So this thing blew up. I'll add a more comprehensive explanation of my own attempts on this Tule Fabric. I have successfully printed some pieces, like eight 17x17 pieces, and a few 21x21 pieces. In ABS. (don't do this, use PETG or PLA.. eventhough PLA will get brittle)
Tips for post processing:
- Let the bed cool down to atleast 20-30 degrees lower than your bed temperature was set at. (60 -> 40 or 30) (Plastic pieces like to pop off when cooled down.)
- Try to pop the hexagons off one by one with a part-removal tool (aka flat piece of metal) - Work you way in from the corners
I said that the success rate is about 30% for these reasons:
It requires a command line in between the layer to pauze or set the nozzle a-side. This can be easily programmed in both Slic3r, Cura and Simplify3D, however, then you have to place the Tule fabric down.
[Placing down the Tule / Fabric of choice]
When placing the Tule fabric down, you could tear off the plastic hexagons, as these are not perfectly flat and might have a corner that stands upward.
You need to use paper holders/clamps to clamp the Tule down to the printbed. These clamps are usually made out of metal, and will burn your hands if your print bed is very hot. And you need to reach around the heated bed to lay the Tule down flat.
Tule likes to curve due to it's own stiffness, on which the nozzle can catch and burn the fabric away. This will either leave holes, or the plastic will make filament residues upward, on which the nozzle could catch and pull the hexagons away.
If the Tule is overstretched during the laying down phase, the 3D printed piece of fabric will be successful, but the Tule in between the hexagons will be brittle and be broken very easily.
I don't really have a solution to this besides increasing your nozzle height. And fiddleling with the clamps.
You can safely print 0.32mm layer heights with a 0.4 nozzle.
(80% of the nozzle diameter, falls in the magic number of 0.04mm increments of a ACME 8mm lead-screw with a 8mm lead, 4 leads, 2mm pitch, since this falls into the full step of a 1.8 degrees stepper motor... if this went over your head, use 0.04 increments when adjusting your layer height, and use 0.08, to 0.12, 0.16, 0.20, 0.24, 0,28, 0.32, 0.36, 0.40 mm)
You could even go towards the full 0.4 layer height on this kind of nozzle, however, you must decrease your print speed (30mm/s), or else you'll heave very blobby hexagons or a choked extruder. Then again you could still try it at 40mm/s, or what you want.
[General 3dprinting Filament issues]
There is also a chance of the print bed cooling too much, so the small piece wrap a little bit and loose their grip. When the printer's nozzle comes for the next layers, the plastic from the nozzle will grab on the hexagon, and pull it away. (hot extruded Plastic likes to grip onto either hot objects, or other plastics)
Do NOT use a cooling fan. The air could cool down the small pieces too much and make them let go.
It's kinda like warping, but there is more too it, especially on a mirror/glass plate. It has more to do with surface tensions and thus VanDerWaals forces. If that went over your head, think about it like two very flat pieces and like to stick together. Or if you add some water, it doesn't want to let go.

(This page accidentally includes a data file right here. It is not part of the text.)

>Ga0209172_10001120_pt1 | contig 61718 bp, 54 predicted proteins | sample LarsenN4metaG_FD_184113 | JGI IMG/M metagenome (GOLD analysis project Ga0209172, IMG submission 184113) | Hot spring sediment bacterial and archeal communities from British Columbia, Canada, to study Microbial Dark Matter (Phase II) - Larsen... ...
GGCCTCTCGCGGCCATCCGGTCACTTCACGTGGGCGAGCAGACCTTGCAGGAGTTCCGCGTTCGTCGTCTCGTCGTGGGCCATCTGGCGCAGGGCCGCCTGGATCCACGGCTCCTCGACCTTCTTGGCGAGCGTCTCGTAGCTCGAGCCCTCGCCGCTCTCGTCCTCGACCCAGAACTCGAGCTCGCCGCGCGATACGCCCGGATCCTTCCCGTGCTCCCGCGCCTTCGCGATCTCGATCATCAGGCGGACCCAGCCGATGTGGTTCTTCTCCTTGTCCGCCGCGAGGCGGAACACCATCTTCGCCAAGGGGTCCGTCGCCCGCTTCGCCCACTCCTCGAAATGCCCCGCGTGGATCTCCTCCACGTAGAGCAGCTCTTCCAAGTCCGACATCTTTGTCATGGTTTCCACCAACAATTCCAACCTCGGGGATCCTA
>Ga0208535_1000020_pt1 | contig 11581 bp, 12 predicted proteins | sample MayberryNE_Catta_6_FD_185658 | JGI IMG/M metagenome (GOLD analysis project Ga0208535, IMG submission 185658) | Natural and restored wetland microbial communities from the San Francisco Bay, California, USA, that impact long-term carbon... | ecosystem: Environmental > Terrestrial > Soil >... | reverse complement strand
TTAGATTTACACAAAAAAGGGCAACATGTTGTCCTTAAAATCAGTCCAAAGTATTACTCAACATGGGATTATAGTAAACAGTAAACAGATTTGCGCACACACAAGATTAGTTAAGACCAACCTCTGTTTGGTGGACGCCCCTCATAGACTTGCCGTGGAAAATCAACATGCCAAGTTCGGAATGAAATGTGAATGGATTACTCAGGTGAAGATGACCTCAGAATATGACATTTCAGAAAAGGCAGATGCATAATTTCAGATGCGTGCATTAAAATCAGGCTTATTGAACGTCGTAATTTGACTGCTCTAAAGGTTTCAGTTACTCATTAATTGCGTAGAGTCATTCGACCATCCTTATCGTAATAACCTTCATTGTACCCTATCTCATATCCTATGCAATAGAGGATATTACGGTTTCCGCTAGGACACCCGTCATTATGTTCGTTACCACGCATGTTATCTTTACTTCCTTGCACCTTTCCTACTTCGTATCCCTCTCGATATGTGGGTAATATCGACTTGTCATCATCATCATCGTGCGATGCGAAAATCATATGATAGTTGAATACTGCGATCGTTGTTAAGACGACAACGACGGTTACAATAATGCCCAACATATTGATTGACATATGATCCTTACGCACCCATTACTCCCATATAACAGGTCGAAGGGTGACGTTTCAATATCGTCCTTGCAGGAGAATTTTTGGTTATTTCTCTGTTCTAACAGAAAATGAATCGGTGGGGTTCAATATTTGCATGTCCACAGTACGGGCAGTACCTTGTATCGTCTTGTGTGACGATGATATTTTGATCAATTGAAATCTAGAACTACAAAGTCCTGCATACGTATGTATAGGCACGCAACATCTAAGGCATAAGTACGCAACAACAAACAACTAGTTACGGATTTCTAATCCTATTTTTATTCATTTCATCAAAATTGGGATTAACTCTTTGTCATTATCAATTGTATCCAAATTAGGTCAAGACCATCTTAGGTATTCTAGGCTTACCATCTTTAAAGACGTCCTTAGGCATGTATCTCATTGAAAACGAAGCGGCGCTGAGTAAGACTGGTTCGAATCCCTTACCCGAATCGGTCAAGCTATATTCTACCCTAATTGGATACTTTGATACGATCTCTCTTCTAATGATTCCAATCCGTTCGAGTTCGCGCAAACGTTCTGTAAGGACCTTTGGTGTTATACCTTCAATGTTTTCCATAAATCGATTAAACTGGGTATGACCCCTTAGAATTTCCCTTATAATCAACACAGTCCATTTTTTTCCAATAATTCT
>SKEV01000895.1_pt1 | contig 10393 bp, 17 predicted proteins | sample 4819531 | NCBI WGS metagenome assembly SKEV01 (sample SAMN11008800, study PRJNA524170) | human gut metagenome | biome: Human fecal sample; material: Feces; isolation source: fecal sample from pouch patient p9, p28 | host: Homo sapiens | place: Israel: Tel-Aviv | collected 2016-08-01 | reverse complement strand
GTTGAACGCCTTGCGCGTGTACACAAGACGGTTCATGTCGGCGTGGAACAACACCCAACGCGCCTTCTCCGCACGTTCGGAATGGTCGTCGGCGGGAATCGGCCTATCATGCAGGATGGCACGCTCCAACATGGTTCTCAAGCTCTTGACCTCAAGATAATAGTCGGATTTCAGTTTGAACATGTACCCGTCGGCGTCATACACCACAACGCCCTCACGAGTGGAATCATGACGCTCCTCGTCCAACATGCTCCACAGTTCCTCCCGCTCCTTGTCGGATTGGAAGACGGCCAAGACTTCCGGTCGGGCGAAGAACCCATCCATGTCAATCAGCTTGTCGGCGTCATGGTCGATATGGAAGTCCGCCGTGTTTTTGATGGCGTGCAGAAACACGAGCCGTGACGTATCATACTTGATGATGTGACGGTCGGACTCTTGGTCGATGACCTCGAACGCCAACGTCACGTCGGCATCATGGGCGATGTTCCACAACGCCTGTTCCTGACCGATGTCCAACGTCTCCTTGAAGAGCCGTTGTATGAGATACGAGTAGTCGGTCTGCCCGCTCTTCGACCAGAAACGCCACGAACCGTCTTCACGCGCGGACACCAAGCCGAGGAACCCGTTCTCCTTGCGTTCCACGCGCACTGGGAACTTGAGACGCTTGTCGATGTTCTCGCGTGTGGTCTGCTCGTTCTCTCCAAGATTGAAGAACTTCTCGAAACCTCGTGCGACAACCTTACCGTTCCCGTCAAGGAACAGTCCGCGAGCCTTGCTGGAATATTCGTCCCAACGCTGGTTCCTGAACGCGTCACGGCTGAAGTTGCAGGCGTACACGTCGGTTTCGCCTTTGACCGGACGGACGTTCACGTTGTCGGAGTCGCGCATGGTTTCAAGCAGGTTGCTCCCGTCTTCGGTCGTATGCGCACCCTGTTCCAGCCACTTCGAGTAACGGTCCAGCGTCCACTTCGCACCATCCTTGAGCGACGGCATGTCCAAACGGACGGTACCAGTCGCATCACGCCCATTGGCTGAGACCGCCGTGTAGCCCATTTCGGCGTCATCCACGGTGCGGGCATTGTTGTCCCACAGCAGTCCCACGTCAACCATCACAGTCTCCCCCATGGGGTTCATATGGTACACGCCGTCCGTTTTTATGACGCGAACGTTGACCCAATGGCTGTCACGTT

But... now with the new nozzle wiping commands, maybe the new slicers will incorporate this in the newer firmware will make this process easier. I printed these parts in ABS. Which i do not recommend, because of the parts letting go issues. And it's very painfull to place metal paper holders down for the fabric, if your bed is 110 degrees C.
PETG will be better. Some PETG likes to string. All PETG spools that I've used (4 so far) all had different properties for the bed temperature and stringing.
Talking about filament extrusion, you must have a printer head, that does not leak too much filament, and can exactly print what is needed when it's starts printing a new hexagon on it's 1st layer. A leaky nozzle will make strings, and the first bit of the hexagon will be void, as the calculated plastic is gone in the form of a string.
A slow to extrude nozzle/plastic/extrude gear system will either over extrude plastic on the first few millimeters of a new hexagon. Or it will not extrude, leave a void, and then leave too much plastic at the end corners, which will cause a whisk up, which will be pulled away in the next pass or when placing down the Tule.
[First layer patterns and movement]
Maybe you can see it from the pictures, but I used concentric bottom and top patterns. This was done to:
- Looks nice
- Actually increased the chance of having a good hexagon start
This pattern starts at the outside corner, and spirals inward. Usually with my leaky nozzle, the start of this outside corner was void. A normal infill pattern would either grab onto this, or make a non overlapping connection.
I also remember the filament liking to stick to the nozzle more than the printbed and the already extruded plastic, and how I tried to clean the nozzle over and over. I guess just use a higher starting layer height. Try 0.4, even with a 0.4mm nozzle. Just go slow on the first layer eventhough i got impatient and threw it to 4mm/s or 50mm/s which did work with some settings.
Just don't use ABS and a 110 degrees bed.
All this combined, and a small box full of small 1 to 2 layer hexagons, let me to believe the success rate is low.
A bunch of Hexagons. For 170x170 and 210x210mm.
Do note that the manual version have a bit more clearance than the other two files.
Oh and you have to rotate them since fusion 360 is weird.
Oh and one or two of these files have a very weird artifact pattern. Just use the Manual versions...
As in, I PLACED EACH HEXAGON BY HAND because fusion360 shat itself.
I used these for some Tulle prints. Nice and stuff but terribly annoying and like 30% chance of success.